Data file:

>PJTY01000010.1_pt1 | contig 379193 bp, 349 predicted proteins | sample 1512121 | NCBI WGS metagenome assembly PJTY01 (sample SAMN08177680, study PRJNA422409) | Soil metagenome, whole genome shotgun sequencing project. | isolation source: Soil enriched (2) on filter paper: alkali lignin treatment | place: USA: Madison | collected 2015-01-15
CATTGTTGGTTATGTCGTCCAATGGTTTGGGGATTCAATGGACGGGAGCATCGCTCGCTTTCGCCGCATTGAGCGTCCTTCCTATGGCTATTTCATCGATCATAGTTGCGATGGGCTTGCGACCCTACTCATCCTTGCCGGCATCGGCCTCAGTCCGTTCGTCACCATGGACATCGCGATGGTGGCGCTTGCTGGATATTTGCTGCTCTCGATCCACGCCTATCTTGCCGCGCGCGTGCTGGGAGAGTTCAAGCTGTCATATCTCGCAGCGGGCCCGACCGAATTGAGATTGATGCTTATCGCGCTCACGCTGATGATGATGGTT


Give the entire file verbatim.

>PJTY01000010.1_pt1 | contig 379193 bp, 349 predicted proteins | sample 1512121 | NCBI WGS metagenome assembly PJTY01 (sample SAMN08177680, study PRJNA422409) | Soil metagenome, whole genome shotgun sequencing project. | isolation source: Soil enriched (2) on filter paper: alkali lignin treatment | place: USA: Madison | collected 2015-01-15
CATTGTTGGTTATGTCGTCCAATGGTTTGGGGATTCAATGGACGGGAGCATCGCTCGCTTTCGCCGCATTGAGCGTCCTTCCTATGGCTATTTCATCGATCATAGTTGCGATGGGCTTGCGACCCTACTCATCCTTGCCGGCATCGGCCTCAGTCCGTTCGTCACCATGGACATCGCGATGGTGGCGCTTGCTGGATATTTGCTGCTCTCGATCCACGCCTATCTTGCCGCGCGCGTGCTGGGAGAGTTCAAGCTGTCATATCTCGCAGCGGGCCCGACCGAATTGAGATTGATGCTTATCGCGCTCACGCTGATGATGATGGTT